Since the very inception of an independent democratic India, the country has always aimed to be a voice to be heard in international affairs. Over the years it has had consistent policies in response to international issues and challenges of the time. Domestic constraints imposed by the socio-economic imperatives faced by an emerging and developing nation, lack of economic or military superiority, and the preoccupation of the developed world with the Cold War has, till recently, restricted our country's ability to be an influential global player. Within these limitations, however, it is creditable that some deft policy initiatives have ensured that we have been able to uphold our national interests without making any compromise.

Today, the situation is vastly different. Since the opening up of its economy, India has progressed by leaps and bounds, and the international community today recognises not only its economic potential, but also its ability to influence international issues. In the post Cold War world, apart from the burgeoning economy, India's known conventional military strength, as well as its acknowledged nuclear capability has significantly aided this change in perspective. Increasingly, India's action will have widespread implications for global security arrangements and economic interactions. Indeed, there has never been a greater opportunity for India to realise its aspirations of becoming a world power , and to play a dominant role in regional and global affairs.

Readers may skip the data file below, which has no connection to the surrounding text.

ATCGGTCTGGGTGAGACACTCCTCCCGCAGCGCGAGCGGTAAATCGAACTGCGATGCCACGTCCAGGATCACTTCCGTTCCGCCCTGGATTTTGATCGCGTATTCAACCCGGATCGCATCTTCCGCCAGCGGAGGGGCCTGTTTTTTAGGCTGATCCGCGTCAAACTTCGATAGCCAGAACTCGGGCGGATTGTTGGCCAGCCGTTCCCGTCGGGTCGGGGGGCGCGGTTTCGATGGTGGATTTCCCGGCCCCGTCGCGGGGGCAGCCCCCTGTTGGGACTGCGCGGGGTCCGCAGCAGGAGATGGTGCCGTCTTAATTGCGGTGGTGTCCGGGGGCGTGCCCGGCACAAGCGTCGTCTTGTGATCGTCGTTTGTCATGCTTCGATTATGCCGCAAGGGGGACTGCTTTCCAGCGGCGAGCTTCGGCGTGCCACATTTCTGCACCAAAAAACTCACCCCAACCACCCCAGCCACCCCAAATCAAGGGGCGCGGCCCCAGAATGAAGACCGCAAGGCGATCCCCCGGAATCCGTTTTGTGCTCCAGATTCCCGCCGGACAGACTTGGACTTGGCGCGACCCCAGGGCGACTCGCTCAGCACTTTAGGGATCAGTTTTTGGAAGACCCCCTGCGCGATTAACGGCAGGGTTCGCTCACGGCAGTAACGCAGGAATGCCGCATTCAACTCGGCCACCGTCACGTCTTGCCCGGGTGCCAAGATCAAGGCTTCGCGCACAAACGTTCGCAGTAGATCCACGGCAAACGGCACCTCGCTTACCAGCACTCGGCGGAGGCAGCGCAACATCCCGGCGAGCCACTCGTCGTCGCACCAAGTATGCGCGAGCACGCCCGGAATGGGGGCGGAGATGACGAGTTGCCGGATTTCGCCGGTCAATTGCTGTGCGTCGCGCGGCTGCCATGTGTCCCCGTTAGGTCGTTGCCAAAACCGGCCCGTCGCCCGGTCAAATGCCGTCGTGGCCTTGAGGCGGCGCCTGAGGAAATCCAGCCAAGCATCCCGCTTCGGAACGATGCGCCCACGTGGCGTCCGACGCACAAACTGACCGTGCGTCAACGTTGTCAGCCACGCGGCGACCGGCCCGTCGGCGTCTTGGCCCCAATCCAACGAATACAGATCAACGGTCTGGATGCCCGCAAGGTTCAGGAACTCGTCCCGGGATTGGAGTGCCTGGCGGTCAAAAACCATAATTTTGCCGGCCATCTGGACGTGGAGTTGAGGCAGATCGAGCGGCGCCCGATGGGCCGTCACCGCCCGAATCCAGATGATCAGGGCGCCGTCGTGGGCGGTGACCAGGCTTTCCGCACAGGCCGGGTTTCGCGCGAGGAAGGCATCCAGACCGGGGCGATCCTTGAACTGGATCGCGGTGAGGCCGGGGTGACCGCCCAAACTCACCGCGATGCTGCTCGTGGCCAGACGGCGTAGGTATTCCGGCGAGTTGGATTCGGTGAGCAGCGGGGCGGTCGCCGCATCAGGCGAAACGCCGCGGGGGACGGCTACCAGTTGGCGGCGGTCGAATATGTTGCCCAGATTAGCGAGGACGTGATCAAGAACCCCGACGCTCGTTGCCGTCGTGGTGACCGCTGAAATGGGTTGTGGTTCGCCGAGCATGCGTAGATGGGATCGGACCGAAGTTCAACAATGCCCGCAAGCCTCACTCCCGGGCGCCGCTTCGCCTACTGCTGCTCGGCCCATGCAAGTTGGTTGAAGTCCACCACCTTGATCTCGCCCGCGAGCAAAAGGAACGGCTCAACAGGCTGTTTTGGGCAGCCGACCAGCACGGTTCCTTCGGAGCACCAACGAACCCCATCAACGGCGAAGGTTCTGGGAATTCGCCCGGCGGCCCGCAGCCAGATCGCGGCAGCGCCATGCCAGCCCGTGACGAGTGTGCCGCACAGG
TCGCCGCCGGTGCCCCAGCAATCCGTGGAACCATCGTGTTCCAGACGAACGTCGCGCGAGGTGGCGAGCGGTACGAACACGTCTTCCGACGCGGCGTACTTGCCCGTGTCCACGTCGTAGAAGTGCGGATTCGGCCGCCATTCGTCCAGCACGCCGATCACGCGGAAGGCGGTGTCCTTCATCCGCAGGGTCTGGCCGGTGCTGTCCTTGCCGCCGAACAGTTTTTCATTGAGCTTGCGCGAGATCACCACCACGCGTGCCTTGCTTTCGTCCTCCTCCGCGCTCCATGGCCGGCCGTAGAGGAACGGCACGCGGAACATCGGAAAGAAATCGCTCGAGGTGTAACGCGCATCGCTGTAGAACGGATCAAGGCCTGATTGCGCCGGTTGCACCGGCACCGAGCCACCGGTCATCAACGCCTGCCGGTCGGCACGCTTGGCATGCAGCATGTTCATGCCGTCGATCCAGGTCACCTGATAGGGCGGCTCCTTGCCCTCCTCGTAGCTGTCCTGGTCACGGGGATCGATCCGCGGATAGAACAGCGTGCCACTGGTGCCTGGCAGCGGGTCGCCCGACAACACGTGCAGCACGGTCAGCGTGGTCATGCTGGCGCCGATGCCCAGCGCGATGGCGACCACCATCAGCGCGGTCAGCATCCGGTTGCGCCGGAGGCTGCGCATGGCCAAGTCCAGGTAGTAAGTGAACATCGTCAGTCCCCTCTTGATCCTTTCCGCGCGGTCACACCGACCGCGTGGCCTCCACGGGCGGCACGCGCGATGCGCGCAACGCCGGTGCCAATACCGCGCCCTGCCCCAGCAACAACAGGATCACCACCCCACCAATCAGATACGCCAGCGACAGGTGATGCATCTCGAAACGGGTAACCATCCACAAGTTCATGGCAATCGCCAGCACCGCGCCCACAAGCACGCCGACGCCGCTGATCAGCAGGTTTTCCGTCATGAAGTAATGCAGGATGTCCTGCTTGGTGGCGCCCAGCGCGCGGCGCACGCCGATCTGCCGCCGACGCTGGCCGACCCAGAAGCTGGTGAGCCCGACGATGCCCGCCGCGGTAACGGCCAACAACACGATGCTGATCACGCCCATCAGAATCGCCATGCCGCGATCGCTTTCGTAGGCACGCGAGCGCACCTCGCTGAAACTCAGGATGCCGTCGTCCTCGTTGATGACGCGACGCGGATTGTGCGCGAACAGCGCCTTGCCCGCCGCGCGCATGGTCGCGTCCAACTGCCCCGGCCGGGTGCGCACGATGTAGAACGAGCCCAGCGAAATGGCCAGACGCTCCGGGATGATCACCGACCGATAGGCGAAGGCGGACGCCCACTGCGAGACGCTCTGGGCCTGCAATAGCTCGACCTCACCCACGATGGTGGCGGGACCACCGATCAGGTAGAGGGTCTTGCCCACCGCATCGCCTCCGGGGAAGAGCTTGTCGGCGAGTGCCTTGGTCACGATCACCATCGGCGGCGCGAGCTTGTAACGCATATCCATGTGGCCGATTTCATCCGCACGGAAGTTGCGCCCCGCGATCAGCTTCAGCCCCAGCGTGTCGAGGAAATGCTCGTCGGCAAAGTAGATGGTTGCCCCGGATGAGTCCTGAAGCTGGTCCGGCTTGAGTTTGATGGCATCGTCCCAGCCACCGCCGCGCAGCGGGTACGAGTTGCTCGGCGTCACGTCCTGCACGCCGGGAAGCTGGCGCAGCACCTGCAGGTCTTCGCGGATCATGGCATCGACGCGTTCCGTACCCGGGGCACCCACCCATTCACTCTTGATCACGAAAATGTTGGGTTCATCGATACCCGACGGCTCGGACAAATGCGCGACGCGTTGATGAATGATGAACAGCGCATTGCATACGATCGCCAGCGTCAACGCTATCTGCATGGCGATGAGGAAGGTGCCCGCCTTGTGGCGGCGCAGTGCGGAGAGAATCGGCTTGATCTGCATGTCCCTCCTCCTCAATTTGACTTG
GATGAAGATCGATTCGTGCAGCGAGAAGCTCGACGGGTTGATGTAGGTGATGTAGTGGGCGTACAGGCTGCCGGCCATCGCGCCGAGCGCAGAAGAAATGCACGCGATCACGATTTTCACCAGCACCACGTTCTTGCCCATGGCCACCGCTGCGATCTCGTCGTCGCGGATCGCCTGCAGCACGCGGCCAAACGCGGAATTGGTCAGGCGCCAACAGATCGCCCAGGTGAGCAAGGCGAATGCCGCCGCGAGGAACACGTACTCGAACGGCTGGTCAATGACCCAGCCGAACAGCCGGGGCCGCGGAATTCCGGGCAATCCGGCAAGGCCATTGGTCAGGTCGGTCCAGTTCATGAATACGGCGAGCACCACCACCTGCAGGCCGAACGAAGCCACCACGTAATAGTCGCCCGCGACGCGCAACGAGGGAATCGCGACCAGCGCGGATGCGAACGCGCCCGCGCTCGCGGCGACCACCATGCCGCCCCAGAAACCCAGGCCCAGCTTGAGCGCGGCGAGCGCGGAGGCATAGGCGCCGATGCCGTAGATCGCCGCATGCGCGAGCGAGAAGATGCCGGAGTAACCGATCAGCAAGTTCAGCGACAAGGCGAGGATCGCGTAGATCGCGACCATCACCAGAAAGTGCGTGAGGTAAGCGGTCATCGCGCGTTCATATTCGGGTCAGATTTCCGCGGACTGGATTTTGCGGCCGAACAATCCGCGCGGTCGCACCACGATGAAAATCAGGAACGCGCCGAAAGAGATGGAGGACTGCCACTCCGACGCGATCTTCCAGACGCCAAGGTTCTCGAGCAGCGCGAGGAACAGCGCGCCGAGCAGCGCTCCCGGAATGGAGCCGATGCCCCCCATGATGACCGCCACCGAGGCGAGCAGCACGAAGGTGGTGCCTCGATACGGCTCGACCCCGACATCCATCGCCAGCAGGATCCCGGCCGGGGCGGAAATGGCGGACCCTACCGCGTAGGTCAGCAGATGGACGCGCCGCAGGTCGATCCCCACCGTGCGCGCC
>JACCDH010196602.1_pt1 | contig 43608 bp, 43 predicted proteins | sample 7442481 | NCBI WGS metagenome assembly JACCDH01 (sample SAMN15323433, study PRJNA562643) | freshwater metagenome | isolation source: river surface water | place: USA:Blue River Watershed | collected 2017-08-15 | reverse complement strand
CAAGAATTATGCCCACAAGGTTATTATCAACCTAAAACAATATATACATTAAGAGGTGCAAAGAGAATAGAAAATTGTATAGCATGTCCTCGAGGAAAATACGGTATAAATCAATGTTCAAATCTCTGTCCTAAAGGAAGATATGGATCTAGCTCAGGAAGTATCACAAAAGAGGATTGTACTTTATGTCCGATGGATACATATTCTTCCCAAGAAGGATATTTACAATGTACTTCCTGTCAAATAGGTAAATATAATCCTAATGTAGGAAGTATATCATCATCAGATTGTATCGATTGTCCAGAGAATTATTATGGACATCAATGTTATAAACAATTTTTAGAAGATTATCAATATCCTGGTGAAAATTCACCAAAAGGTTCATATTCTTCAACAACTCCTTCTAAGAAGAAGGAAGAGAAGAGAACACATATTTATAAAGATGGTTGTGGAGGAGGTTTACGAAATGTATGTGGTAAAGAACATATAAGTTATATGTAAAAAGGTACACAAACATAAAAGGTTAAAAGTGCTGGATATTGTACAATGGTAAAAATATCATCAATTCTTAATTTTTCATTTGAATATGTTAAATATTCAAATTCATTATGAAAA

As a result, international relations have acquired a new meaning , and the world community at large would closely monitor India's response. Under the circumstances , it is imperative that our efforts towards these ends are appropriately channelised and a multi pronged strategy with a calibrated approach be adopted by the leadership, academic and policy community and the citizenry. Opportunities press India to seize the initiative and move forward with conviction and determination to the challenge of globalisation and derive maximum benefit for home.

It is widely acknowledged that this process would necessarily need a multi dimensional approach, and Track II initiatives would complement those taken by official and government channels. The process would require the institution of an organisation that serves as a think tank for policy formulation. Such an institution would need to draw on the experience of specialists from diverse fields so as to provide tangible outputs as and when required. Part of the outputs would be based on long term perspective planning and research, while some outputs would be required on a more dynamic basis, necessitating the establishment of permanent staff and premises.

Consistent with the foregoing, GLOBAL INDIA FOUNDATION is instituted.